Mollusks & annelid worms

5,578 views

Published on

0 Comments
1 Like
Statistics
Notes
  • Be the first to comment

No Downloads
Views
Total views
5,578
On SlideShare
0
From Embeds
0
Number of Embeds
1,026
Actions
Shares
0
Downloads
17
Comments
0
Likes
1
Embeds 0
No embeds

No notes for slide

Mollusks & annelid worms

  1. 1. • Examples: snails, slugs, clams, oysters, octopuses• Most of these animals live in the ocean.• Most mollusks fit into 3 classes: – Gastropods: includes slugs and snails – Bivalves: includes clams and other shellfish with 2 shells – Cephalopods: includes squids and octopuses
  2. 2. • How Do Mollusks Eat? – Snails and slugs eat with a ribbonlike organ —a tongue covered with curved teeth called a radula. – Clams and oysters attach to one place and use gills to filter tiny plants, bacteria, and other particles from water – Octopuses and squids use tentacles to grab their food and place it in their powerful jaws.
  3. 3. • Ganglions and Brains – Special ganglia control breathing, movement, and digestion. Octopuses and squids have the most advanced nervous system – Cephalopods are thought to be the smartest invertebrates
  4. 4. The Colossal Squid (Mesonychoteuthis hamiltoni, from Greek mesos (middle), nychus (claw), and teuthis (squid)), sometimes called the Antarctic or Giant Cranch Squid, is believed to be the largest squid species in terms of mass. It is the only known member of the genus Mesonychoteuthis. Though it is known from only a few specimens, current estimates put its maximum size at 12–14 metres (39–46 feet) long,[1] based on analysis of smaller and immature specimens, making it the largest known invertebrate.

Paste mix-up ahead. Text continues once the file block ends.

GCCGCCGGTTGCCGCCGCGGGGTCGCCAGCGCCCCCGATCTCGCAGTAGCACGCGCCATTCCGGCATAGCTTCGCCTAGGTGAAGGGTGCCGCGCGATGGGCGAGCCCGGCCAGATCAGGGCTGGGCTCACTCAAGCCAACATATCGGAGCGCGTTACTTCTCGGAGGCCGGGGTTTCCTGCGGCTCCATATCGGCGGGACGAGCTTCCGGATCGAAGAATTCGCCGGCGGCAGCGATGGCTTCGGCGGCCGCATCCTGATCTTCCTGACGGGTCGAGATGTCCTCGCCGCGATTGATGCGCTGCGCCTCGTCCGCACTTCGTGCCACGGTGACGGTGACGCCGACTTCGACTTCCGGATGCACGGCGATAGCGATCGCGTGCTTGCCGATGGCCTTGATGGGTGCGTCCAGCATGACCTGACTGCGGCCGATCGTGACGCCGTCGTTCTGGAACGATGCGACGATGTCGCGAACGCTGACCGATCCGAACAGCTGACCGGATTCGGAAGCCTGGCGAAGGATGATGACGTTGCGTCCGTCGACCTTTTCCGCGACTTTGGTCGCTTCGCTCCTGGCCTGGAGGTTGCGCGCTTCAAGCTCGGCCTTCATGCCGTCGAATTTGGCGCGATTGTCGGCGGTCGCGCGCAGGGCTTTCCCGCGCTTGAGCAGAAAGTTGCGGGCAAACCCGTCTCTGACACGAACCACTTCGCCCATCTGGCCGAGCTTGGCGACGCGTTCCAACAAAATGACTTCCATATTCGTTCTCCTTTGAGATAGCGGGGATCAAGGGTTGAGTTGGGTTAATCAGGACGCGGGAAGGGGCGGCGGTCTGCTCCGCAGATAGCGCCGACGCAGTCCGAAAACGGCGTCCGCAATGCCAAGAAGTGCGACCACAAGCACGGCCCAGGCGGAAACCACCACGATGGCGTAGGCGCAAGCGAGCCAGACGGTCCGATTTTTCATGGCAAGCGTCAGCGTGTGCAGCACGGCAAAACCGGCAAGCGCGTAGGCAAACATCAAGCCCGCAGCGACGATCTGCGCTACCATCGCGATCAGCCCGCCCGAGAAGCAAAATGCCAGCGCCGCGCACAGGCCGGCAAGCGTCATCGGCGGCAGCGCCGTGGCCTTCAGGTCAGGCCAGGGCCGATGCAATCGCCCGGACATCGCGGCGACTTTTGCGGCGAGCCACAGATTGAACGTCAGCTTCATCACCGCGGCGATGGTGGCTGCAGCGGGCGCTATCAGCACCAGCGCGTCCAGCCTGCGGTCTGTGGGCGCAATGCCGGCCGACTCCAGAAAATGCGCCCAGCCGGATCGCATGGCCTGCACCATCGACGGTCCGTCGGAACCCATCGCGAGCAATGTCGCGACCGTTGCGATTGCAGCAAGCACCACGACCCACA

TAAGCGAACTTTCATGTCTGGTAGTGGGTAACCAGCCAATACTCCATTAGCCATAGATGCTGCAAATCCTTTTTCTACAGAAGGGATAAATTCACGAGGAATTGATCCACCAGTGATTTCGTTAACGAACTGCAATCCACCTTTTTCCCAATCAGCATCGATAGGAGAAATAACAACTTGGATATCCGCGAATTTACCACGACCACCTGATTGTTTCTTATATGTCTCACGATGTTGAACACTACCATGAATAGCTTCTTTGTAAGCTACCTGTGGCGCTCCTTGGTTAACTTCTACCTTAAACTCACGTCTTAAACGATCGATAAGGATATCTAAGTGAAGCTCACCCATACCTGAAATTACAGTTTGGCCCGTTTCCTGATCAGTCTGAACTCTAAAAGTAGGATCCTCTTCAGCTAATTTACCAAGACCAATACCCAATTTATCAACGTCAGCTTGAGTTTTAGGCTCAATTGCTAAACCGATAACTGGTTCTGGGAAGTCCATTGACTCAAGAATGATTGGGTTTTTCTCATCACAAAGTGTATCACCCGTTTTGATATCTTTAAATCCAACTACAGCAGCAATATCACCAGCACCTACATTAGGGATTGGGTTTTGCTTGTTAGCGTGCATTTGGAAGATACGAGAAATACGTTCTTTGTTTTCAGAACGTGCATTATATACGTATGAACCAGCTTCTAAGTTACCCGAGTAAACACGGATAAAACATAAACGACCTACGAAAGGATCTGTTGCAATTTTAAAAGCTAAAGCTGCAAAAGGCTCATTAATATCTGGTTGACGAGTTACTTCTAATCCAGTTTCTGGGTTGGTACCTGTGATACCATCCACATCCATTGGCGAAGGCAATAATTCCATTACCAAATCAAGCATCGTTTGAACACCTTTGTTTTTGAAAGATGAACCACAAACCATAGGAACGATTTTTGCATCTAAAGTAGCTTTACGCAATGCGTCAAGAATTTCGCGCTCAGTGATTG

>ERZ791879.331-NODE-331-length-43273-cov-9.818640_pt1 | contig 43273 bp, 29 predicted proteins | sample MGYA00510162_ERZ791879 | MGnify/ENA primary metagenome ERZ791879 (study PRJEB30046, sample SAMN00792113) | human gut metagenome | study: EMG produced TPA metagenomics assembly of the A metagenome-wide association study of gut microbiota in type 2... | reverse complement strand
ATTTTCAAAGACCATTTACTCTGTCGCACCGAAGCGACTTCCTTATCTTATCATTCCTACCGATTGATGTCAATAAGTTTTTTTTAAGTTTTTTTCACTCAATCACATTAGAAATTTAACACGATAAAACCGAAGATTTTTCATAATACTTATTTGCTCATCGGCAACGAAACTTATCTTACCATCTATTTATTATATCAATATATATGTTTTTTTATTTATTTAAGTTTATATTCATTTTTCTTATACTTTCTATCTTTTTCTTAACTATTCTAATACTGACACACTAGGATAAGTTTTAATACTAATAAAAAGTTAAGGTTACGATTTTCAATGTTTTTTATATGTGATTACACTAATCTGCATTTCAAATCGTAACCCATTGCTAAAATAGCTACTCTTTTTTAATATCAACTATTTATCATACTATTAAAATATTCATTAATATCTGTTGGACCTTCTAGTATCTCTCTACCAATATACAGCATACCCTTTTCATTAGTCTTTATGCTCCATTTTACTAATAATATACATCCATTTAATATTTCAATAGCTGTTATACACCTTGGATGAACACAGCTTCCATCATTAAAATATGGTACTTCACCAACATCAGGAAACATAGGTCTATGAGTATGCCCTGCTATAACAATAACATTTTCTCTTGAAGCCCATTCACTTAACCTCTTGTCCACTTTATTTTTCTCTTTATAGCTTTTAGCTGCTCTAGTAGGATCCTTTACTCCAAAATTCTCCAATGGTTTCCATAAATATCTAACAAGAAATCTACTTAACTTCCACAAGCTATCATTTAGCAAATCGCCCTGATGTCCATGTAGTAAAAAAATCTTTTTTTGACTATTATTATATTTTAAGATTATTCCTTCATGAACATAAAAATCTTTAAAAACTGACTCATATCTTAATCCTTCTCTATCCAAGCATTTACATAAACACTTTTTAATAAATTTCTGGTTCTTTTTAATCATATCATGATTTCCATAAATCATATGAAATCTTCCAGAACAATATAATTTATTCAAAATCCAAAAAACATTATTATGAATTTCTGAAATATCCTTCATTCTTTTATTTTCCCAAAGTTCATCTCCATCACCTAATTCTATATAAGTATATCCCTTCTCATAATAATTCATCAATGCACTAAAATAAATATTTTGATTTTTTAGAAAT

5. 5. • Pumping Blood – Open circulatory system: circulatory fluid is not contained entirely within the vessels – Closed Circulatory System: heart circulates blood through a network of blood vessels that form a closed loop
  6. 6. • Mollusk Bodies – Mollusks are known for their broad, muscular foot. The foot helps the animal move. In gastropods, the foot makes mucus that the animal slides along. – The gills, gut, and other organs form the visceral mass. It lies in the center of a mollusk’s body. – A layer of tissue called the mantle covers the visceral mass. The mantle protects the bodies of mollusks that do not have a shell. – In most mollusks, the outside of the mantle secretes a shell, which protects it from predators and from drying out.
  7. 7. • Often called segmented worms because their bodies have segments.• A segment is an identical, or almost identical, repeating body segment.• Have bilateral symmetry, but are more complex• Have a closed circulatory system and a complex nervous system with a brain.• A nerve cord connects the brain to a ganglion in each segment.
  8. 8. • Earthworms – Most familiar annelid worm – Has 100 to 175 segments – Eat material in soil and leave behind wastes called castings. – Earthworms improve garden soil by digging tunnels. – To move, earthworms use stiff hairs, or bristles, on the outside of their body.
  9. 9. • Marine Worms – Called polychaetes, which means “ many bristles” – They are covered in bristles and come in many colors – Most of these worms live in the ocean. – Some eat mollusks and other small animals, or filter small pieces of food from the water
  10. 10. • Leeches – Known as parasites that suck other animals’ blood – Some are scavengers that eat dead animals, others are predators that eat insects, slugs, and snails. – Leeches are sometimes used after surgery to prevent dangerous swelling near a wound. – Doctors can use a chemical in leeches that encourages blood flow to prevent blood clots.

×